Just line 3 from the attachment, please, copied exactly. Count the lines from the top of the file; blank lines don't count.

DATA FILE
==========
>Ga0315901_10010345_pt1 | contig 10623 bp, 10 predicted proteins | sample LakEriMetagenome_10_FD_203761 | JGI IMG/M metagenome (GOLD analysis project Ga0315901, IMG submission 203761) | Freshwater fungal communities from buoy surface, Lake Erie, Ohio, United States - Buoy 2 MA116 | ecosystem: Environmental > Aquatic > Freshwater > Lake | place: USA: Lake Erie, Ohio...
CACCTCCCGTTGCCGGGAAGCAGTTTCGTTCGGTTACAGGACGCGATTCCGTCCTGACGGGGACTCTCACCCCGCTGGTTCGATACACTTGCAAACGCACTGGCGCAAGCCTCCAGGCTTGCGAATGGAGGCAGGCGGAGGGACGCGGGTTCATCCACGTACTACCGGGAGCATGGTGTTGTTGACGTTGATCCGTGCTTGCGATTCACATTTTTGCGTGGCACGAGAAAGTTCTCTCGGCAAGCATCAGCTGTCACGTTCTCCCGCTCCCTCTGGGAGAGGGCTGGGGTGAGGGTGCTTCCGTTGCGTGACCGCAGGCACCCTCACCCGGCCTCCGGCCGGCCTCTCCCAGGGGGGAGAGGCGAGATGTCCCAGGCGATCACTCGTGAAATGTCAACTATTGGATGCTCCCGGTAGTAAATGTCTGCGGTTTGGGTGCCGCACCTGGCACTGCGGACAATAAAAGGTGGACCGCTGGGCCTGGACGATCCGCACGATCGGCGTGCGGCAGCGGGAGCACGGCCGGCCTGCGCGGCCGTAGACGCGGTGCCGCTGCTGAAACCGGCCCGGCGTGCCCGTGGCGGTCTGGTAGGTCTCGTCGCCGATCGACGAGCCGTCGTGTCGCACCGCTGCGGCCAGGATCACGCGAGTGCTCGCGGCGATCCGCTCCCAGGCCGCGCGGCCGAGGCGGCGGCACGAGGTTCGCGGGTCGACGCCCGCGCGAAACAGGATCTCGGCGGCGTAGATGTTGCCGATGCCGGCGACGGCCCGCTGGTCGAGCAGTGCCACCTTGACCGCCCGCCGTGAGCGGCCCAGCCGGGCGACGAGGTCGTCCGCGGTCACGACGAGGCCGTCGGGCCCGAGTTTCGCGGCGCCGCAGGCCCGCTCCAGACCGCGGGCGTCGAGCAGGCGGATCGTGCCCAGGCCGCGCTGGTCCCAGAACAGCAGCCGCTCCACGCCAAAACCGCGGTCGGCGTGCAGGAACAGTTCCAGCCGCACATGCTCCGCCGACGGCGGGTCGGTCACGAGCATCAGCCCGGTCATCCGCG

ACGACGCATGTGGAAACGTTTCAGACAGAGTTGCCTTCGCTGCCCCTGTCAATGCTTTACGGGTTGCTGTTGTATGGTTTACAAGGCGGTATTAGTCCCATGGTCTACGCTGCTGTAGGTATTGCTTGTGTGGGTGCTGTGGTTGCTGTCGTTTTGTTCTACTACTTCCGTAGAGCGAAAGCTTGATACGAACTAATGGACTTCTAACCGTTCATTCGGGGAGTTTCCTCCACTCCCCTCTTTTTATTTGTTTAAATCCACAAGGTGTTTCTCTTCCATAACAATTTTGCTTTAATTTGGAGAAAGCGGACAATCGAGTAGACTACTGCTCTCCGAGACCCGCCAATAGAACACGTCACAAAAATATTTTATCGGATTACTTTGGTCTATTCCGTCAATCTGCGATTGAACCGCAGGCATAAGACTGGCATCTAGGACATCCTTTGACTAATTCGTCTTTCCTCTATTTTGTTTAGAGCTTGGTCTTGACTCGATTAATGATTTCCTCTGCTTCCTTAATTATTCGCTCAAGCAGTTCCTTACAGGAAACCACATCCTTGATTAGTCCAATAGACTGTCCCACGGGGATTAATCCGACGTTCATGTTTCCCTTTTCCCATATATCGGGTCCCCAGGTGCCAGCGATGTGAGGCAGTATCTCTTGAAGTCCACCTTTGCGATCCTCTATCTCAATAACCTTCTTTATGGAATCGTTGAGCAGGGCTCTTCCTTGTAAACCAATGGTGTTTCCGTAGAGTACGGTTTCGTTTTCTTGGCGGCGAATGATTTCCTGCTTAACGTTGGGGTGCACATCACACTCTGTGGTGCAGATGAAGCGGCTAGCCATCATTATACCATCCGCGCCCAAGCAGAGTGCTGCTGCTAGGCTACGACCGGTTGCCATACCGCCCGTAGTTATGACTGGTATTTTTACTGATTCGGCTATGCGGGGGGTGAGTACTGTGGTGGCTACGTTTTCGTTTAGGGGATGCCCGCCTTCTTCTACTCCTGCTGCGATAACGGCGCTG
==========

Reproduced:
ACGACGCATGTGGAAACGTTTCAGACAGAGTTGCCTTCGCTGCCCCTGTCAATGCTTTACGGGTTGCTGTTGTATGGTTTACAAGGCGGTATTAGTCCCATGGTCTACGCTGCTGTAGGTATTGCTTGTGTGGGTGCTGTGGTTGCTGTCGTTTTGTTCTACTACTTCCGTAGAGCGAAAGCTTGATACGAACTAATGGACTTCTAACCGTTCATTCGGGGAGTTTCCTCCACTCCCCTCTTTTTATTTGTTTAAATCCACAAGGTGTTTCTCTTCCATAACAATTTTGCTTTAATTTGGAGAAAGCGGACAATCGAGTAGACTACTGCTCTCCGAGACCCGCCAATAGAACACGTCACAAAAATATTTTATCGGATTACTTTGGTCTATTCCGTCAATCTGCGATTGAACCGCAGGCATAAGACTGGCATCTAGGACATCCTTTGACTAATTCGTCTTTCCTCTATTTTGTTTAGAGCTTGGTCTTGACTCGATTAATGATTTCCTCTGCTTCCTTAATTATTCGCTCAAGCAGTTCCTTACAGGAAACCACATCCTTGATTAGTCCAATAGACTGTCCCACGGGGATTAATCCGACGTTCATGTTTCCCTTTTCCCATATATCGGGTCCCCAGGTGCCAGCGATGTGAGGCAGTATCTCTTGAAGTCCACCTTTGCGATCCTCTATCTCAATAACCTTCTTTATGGAATCGTTGAGCAGGGCTCTTCCTTGTAAACCAATGGTGTTTCCGTAGAGTACGGTTTCGTTTTCTTGGCGGCGAATGATTTCCTGCTTAACGTTGGGGTGCACATCACACTCTGTGGTGCAGATGAAGCGGCTAGCCATCATTATACCATCCGCGCCCAAGCAGAGTGCTGCTGCTAGGCTACGACCGGTTGCCATACCGCCCGTAGTTATGACTGGTATTTTTACTGATTCGGCTATGCGGGGGGTGAGTACTGTGGTGGCTACGTTTTCGTTTAGGGGATGCCCGCCTTCTTCTACTCCTGCTGCGATAACGGCGCTG